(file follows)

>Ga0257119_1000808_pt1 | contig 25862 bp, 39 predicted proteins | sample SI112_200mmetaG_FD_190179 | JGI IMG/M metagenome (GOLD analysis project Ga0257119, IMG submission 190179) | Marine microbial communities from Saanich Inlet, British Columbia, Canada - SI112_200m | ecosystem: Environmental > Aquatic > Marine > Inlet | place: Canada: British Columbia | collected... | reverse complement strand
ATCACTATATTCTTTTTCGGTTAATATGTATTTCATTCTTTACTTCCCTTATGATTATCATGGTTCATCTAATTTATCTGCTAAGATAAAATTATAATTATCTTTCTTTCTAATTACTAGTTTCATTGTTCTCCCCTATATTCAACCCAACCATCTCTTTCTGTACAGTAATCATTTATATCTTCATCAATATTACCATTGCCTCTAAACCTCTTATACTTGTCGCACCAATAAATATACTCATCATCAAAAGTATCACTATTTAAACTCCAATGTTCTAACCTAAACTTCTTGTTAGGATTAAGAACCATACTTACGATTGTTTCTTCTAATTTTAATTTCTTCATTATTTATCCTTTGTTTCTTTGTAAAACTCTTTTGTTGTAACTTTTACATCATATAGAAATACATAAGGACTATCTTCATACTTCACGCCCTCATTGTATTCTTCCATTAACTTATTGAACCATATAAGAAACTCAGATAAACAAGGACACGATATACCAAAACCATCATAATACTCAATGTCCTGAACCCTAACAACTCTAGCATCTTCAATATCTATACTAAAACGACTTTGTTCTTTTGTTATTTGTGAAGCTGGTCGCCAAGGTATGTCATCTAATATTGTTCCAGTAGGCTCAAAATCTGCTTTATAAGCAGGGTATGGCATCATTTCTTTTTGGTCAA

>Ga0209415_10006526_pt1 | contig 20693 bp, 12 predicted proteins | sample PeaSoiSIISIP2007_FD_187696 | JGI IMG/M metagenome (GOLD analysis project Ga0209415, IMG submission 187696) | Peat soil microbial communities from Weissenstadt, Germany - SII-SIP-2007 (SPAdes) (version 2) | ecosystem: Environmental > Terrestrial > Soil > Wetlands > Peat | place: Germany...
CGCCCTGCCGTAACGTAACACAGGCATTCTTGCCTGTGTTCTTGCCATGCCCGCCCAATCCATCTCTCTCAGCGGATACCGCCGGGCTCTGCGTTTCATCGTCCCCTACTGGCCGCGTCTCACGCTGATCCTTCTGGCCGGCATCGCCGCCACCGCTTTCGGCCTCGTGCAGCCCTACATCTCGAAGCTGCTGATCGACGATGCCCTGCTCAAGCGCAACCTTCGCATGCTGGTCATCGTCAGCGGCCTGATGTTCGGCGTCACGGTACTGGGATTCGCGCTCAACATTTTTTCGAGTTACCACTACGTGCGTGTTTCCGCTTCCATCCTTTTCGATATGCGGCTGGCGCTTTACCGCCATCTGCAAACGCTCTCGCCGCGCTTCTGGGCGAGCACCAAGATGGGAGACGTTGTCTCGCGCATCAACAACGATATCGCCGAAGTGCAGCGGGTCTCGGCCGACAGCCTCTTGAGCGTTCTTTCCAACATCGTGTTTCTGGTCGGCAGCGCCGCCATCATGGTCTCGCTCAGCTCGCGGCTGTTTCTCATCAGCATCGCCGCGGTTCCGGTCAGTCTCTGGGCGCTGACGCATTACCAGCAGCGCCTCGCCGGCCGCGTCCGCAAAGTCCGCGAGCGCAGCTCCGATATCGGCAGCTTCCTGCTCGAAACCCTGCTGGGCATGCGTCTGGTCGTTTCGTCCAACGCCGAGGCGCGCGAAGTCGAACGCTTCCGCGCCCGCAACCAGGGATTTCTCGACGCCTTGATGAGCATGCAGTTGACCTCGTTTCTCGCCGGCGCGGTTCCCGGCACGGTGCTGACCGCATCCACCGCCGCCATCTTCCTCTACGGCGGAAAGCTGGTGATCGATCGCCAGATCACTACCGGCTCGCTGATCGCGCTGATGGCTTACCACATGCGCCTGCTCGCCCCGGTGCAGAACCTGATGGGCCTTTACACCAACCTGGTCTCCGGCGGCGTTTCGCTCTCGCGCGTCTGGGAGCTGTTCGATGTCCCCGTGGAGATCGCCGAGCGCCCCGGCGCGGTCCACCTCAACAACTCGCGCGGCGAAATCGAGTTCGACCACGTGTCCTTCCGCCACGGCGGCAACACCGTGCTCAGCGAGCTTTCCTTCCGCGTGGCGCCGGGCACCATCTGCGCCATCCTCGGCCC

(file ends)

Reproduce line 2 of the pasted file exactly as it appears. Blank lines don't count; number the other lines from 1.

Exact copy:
ATCACTATATTCTTTTTCGGTTAATATGTATTTCATTCTTTACTTCCCTTATGATTATCATGGTTCATCTAATTTATCTGCTAAGATAAAATTATAATTATCTTTCTTTCTAATTACTAGTTTCATTGTTCTCCCCTATATTCAACCCAACCATCTCTTTCTGTACAGTAATCATTTATATCTTCATCAATATTACCATTGCCTCTAAACCTCTTATACTTGTCGCACCAATAAATATACTCATCATCAAAAGTATCACTATTTAAACTCCAATGTTCTAACCTAAACTTCTTGTTAGGATTAAGAACCATACTTACGATTGTTTCTTCTAATTTTAATTTCTTCATTATTTATCCTTTGTTTCTTTGTAAAACTCTTTTGTTGTAACTTTTACATCATATAGAAATACATAAGGACTATCTTCATACTTCACGCCCTCATTGTATTCTTCCATTAACTTATTGAACCATATAAGAAACTCAGATAAACAAGGACACGATATACCAAAACCATCATAATACTCAATGTCCTGAACCCTAACAACTCTAGCATCTTCAATATCTATACTAAAACGACTTTGTTCTTTTGTTATTTGTGAAGCTGGTCGCCAAGGTATGTCATCTAATATTGTTCCAGTAGGCTCAAAATCTGCTTTATAAGCAGGGTATGGCATCATTTCTTTTTGGTCAA